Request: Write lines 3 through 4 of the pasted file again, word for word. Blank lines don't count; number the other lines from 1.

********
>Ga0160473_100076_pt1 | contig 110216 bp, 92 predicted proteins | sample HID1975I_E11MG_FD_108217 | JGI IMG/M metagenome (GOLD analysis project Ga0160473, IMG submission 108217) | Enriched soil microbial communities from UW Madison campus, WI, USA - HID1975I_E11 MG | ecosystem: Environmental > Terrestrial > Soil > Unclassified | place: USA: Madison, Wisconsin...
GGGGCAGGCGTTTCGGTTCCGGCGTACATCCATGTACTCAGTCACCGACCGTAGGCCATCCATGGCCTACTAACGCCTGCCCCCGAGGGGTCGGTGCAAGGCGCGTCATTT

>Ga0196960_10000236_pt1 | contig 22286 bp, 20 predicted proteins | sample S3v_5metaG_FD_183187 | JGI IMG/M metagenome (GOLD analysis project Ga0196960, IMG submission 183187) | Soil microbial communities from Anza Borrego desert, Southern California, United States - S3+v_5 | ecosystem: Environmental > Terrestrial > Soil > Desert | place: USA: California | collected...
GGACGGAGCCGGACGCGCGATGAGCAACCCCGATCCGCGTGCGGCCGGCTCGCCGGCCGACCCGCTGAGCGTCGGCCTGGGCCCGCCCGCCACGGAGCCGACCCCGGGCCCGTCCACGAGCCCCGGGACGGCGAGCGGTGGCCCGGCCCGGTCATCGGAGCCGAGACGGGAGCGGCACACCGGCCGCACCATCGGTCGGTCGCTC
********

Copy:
>Ga0196960_10000236_pt1 | contig 22286 bp, 20 predicted proteins | sample S3v_5metaG_FD_183187 | JGI IMG/M metagenome (GOLD analysis project Ga0196960, IMG submission 183187) | Soil microbial communities from Anza Borrego desert, Southern California, United States - S3+v_5 | ecosystem: Environmental > Terrestrial > Soil > Desert | place: USA: California | collected...
GGACGGAGCCGGACGCGCGATGAGCAACCCCGATCCGCGTGCGGCCGGCTCGCCGGCCGACCCGCTGAGCGTCGGCCTGGGCCCGCCCGCCACGGAGCCGACCCCGGGCCCGTCCACGAGCCCCGGGACGGCGAGCGGTGGCCCGGCCCGGTCATCGGAGCCGAGACGGGAGCGGCACACCGGCCGCACCATCGGTCGGTCGCTC